All construction products have some impact on the environment, whether that's in the extraction of raw materials, manufacturing, packaging, transportation, site wastage and through their lifecycle to disposal or recycling.
With the reduction of CO2 now a primary focus, the housebuilding sector is challenged to find a lower-carbon solution to its new-build requirements.
It’s a challenge that Marshalls Bricks and Masonry takes seriously. And you should too.
Leader on Carbon Labelling
Marshalls is recognised as an industry leader on sustainability - and a key part of that is Marshalls' commitment to addressing climate change by significantly minimising the carbon impact of its products
In an 18-month pilot with the Carbon Trust, Marshalls became the first business in the industry to put Carbon Reduction Labels across an entire range of 503 hard landscaping products. It makes Marshalls one of the world’s leading companies in terms of carbon labeling.
Little wonder we’re leading the way on a low-carbon housebuilding alternative.
The low-carbon brick is here.
In November 2018, Marshalls acquired Edenhall - and added bricks to our portfolio of products.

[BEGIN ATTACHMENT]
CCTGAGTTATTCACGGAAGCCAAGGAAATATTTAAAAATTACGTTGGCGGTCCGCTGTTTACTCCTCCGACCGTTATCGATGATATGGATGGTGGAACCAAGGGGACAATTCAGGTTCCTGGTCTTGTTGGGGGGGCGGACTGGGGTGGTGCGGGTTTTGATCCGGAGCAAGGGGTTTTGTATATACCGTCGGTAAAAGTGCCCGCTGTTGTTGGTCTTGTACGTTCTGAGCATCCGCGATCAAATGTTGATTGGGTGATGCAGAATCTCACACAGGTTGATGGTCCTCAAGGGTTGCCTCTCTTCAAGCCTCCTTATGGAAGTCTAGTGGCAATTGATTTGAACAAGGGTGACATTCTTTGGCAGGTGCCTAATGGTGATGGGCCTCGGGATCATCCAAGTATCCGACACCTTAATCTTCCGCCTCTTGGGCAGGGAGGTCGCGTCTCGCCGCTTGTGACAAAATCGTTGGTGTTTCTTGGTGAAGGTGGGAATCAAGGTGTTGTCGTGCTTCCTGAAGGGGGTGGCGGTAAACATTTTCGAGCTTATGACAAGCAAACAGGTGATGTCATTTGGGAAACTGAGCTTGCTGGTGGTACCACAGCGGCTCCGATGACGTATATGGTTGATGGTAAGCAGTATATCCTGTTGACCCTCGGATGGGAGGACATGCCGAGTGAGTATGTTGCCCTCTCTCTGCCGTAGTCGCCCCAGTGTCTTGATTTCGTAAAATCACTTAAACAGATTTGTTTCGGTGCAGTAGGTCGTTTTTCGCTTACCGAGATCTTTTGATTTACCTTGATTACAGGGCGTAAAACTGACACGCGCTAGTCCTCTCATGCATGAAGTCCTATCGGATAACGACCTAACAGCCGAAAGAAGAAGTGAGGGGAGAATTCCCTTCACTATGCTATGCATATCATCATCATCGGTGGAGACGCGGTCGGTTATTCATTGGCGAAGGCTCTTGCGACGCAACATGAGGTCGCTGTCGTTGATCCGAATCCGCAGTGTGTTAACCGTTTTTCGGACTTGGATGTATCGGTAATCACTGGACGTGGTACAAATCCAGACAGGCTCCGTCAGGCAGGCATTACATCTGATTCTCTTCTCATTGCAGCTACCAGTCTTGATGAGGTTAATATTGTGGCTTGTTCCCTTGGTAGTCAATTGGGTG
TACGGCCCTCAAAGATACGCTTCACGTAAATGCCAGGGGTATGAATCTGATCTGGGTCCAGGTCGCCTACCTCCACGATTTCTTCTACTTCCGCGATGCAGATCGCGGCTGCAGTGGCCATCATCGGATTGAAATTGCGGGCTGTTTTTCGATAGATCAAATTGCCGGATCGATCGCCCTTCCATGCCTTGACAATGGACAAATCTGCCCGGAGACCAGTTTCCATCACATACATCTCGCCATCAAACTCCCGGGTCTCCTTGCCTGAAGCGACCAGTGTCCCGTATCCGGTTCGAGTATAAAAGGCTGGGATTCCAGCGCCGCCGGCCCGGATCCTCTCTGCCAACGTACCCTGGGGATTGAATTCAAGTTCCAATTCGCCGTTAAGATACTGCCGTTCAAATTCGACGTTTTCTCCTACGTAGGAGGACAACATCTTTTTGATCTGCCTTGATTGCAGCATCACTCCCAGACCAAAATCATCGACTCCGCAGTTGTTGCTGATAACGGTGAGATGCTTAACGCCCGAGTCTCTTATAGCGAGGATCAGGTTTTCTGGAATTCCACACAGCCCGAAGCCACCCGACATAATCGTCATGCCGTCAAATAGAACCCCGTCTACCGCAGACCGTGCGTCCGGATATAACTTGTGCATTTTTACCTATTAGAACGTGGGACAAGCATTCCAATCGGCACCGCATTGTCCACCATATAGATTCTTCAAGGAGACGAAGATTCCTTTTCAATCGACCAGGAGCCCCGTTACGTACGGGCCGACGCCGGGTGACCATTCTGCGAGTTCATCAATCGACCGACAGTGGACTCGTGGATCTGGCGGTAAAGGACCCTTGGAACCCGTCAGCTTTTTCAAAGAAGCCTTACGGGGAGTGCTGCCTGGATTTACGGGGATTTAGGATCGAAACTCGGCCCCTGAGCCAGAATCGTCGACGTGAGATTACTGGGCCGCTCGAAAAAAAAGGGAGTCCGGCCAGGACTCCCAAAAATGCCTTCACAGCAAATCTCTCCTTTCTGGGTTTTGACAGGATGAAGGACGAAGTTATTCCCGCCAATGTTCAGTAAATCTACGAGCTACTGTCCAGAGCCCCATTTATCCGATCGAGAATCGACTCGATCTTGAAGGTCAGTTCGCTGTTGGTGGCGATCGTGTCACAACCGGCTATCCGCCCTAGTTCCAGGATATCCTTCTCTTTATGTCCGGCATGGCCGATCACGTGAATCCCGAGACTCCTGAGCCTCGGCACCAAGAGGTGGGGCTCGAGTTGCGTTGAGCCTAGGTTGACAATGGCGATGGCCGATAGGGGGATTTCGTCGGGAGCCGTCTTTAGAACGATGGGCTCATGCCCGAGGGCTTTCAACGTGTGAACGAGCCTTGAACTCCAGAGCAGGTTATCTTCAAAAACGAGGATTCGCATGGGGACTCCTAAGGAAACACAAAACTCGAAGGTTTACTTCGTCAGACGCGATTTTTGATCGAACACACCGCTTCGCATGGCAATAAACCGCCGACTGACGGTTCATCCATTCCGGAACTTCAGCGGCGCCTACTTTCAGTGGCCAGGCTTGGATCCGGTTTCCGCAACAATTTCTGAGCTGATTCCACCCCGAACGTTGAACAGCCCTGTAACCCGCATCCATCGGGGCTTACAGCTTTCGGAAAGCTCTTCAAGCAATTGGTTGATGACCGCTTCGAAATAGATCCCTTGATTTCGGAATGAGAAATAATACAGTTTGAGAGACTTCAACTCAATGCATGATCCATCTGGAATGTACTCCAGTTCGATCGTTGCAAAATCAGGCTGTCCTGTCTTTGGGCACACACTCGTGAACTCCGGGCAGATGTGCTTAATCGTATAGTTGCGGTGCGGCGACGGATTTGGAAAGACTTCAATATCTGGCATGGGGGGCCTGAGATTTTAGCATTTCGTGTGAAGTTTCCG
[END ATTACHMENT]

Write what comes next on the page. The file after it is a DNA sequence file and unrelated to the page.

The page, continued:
In a sector where fired clay bricks dominate the landscape, concrete bricks have often been overlooked. But in our new low-carbon world they provide the only viable way of meeting our climate change obligations.
Independent tests have shown not only that concrete bricks match clay bricks on performance, but that concrete bricks have significantly less embodied carbon than regular clay bricks - 28% less in manufacture and almost 50% less over their whole life.
Which means switching from fired clay bricks to concrete bricks could effectively halve the embodied carbon in the face of every house you build.
The difference is huge.
When you compare concrete bricks with traditional clay bricks, the CO2 savings are huge. But when you put it into an everyday carbon saving context, you can really see the difference a wholesale switch from clay to concrete could have on our environment.
If the industry switched from clay bricks to concrete:
1. It would produce the same CO2 saving as removing over 300,000 cars from the road.
2. It would save the CO2 equivalent of almost half a million transatlantic flights.
Put simply if the housebuilding sector is to meet both its building targets and the required reduction in embodied carbon in the materials it uses, it cannot do that using conventional fired clay bricks.
It's time to rethink your opinion on concrete bricks. Our low-carbon future depends on it.